There’s nothing quite like practising in Mysore – and not always in a good way!
There are often big sacrifices to be made on a trip to Mysore, especially in the areas of finance, relationships and work. It can be pretty frustrating to fly several thousand miles, paying thousands in the currency of your choice, only to spend weeks in bed too ill to practice. That really sucks! But it’s also not that uncommon.
Now, you could use this as a wonderful opportunity to cultivate non-attachment towards your asana practice, or you could take some precautionary steps to keep yourself as well as possible, and then pray like hell! If I could only pack a few things into my Mysore survival kit what would they be?
Here are my top 5:
1. Rehydration salts
It’s only 15 hours door to door from Brighton to Mysore and I started taking rehydration salts before boarding the flight. They really help with the jet lag and lack of sleep. For the first couple of weeks I also took redydration salts with a litre of water after practice each day as I was just feeling so washed out from the heat and intensity of the main shala.
I don’t seem to be able to fully enjoy a trip to Mysore without getting some kind of fever-like virus and a couple of stomach bugs. Rehydration salts are also great when you’re shaking and sweating and can’t face the thought of food. You can pick up the standard salts at most pharmacies in Mysore, or better yet, stock up on some sugar-free nuun dissolvable tablets before you go.
2. Ear plugs
India, for those who have never been, is a deeply spiritual country. But it’s not a quiet one. Even the backstreets of Gokulam are pretty raucous compared to English or European suburbia. This is mainly due to a constant honking of horns while driving. Indians drive more with their ears than their eyes and this sonar-like orientation technique is a way of identifying other drivers without the undignified nuisance of slowing down and turning one’s head to look for oncoming traffic. That kind of driving is reserved almost exclusively for uptight Western drivers. In fact, I narrowly avoided a collision with a young cow this very morning, and was only saved by my Enfield’s foghorn-like hooter.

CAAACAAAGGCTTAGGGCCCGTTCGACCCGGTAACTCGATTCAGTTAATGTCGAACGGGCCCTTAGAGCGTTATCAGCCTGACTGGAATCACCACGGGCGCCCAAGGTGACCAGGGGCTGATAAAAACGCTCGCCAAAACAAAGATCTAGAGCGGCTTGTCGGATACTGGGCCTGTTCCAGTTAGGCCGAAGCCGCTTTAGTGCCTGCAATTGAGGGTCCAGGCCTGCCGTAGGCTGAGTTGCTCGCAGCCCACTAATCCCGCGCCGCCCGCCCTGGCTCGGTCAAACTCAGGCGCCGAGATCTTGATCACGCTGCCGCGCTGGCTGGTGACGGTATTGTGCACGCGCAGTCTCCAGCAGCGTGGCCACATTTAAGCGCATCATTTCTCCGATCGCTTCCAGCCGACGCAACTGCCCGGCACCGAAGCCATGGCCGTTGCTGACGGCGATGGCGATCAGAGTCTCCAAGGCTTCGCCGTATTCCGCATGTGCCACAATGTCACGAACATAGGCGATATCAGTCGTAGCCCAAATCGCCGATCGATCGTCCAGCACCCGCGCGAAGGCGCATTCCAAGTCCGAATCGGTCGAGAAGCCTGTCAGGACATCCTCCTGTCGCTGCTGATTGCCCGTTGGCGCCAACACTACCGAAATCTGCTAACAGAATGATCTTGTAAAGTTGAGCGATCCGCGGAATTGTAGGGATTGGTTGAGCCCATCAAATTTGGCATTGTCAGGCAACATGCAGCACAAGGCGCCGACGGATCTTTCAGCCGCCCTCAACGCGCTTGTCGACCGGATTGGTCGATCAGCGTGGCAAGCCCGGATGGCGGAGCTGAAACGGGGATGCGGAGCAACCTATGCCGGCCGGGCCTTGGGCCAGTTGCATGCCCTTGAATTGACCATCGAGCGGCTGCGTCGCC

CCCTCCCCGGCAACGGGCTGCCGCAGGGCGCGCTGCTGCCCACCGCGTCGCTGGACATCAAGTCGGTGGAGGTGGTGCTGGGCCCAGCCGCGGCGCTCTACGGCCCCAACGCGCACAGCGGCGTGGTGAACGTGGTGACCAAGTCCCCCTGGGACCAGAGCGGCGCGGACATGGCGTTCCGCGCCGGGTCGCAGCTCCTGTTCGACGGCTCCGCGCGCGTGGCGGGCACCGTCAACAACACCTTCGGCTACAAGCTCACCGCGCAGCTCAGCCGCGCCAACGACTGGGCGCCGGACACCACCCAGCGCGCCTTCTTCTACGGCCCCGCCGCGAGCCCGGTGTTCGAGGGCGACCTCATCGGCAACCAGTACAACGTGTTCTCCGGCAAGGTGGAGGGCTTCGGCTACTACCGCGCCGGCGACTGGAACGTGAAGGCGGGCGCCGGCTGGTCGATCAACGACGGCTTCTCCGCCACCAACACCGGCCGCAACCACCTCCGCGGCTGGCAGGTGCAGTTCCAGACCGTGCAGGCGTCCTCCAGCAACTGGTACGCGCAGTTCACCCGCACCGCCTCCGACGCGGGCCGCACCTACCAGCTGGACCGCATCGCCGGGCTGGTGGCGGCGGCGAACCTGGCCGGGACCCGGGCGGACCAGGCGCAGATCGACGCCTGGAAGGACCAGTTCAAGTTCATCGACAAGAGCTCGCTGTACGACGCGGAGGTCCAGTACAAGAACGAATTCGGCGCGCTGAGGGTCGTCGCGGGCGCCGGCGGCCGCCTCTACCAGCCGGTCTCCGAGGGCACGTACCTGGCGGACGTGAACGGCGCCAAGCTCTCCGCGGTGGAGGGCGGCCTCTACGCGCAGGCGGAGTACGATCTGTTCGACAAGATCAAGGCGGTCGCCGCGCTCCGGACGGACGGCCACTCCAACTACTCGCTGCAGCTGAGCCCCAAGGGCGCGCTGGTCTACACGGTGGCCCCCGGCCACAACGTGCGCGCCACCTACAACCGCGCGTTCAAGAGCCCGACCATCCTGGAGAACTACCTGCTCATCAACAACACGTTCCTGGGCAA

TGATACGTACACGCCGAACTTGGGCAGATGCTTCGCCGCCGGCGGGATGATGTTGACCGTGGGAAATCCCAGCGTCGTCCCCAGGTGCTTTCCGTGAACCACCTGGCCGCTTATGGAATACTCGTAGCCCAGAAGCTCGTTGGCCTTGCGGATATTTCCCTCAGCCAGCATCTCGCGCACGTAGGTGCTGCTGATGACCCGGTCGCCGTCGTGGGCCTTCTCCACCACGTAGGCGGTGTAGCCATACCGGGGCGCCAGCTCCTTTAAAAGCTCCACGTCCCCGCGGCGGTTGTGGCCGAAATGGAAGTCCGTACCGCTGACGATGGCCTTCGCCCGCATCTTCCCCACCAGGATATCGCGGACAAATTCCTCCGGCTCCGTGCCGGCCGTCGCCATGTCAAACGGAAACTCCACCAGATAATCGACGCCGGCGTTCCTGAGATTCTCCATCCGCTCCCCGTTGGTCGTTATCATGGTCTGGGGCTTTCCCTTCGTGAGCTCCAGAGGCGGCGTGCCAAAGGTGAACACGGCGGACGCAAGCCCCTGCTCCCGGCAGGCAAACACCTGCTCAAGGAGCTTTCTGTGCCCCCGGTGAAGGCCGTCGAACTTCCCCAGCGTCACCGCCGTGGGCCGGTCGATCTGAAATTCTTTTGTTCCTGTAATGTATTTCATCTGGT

Indians also like their neighbours to know that they’re watching television, which is usually conveyed by cranking up the volume. Television in India is a baudy musical affair, seeming to consist mainly of holy musicals of Hindu deities or raunchy Bollywood rave songs performed by hot chicks and ugly men with big, bad hair!
But if you’re going to sleep with ear plugs at night, make sure you keep your phone in bed with you (assuming it doubles as your alarm) and set it to vibrate. Once you get over the panic that you’re wrestling a rattlesnake in your dreams when the alarm goes off, you’ll be ok, and better that than turning up 2 hours late for practice or not at all!
3. Eye mask
So, ear plugs are essential when it comes to the post-practice nap and sometimes a good night’s sleep. The sun may have risen by the time you make it home – too often I would lurch zombie-like and speechless out of the shala, make a left turn and slowly stagger up the hill on rubber legs. Therefore, I can highly recommend an eye mask to complement those ear plugs.
4. Mosquito repellent
On my first trip to Mysore I thought mosquito cream was for wimps and I was a tough guy… this lasted exactly one day. First thing the next day I took my savaged and itching pale legs straight down to the pharmacy and bought some Odomos. This stuff is amazing, not only does it soothe half-eaten legs but it’s actually a pleasant smelling cream that can be rubbed into the skin. So you don’t have to smell like a German pharmaceutical experiment all day!
But oh yogi, beware those evenings at the Green Hotel! Don’t forget another application of mozzie cream before you put on your party shirt and glitter eyeliner. The Green Hotel is renowned for its menu of international haute cuisine and the mozzies are all lined up with their extended family just waiting for the buffet to roll up.
5. Grapefruit seed extract
The final item in my Mysore survival kit is not as tasty as rehydration salts or as sexy as an eye mask, but it will keep your stomach strong and healthy. Grapefruit seed extract tastes a bit like how I imagine battery acid would taste, but it sure does the trick – I’ve had no stomach problems since taking it. Mind you, I haven’t actually been sick since finishing practice at the main shala over 4 months ago now. Mmm… I wonder if there’s something in that…?
If you could only pack 5 items in your Mysore survival kit, what would they be?
Let us know in the comments section below.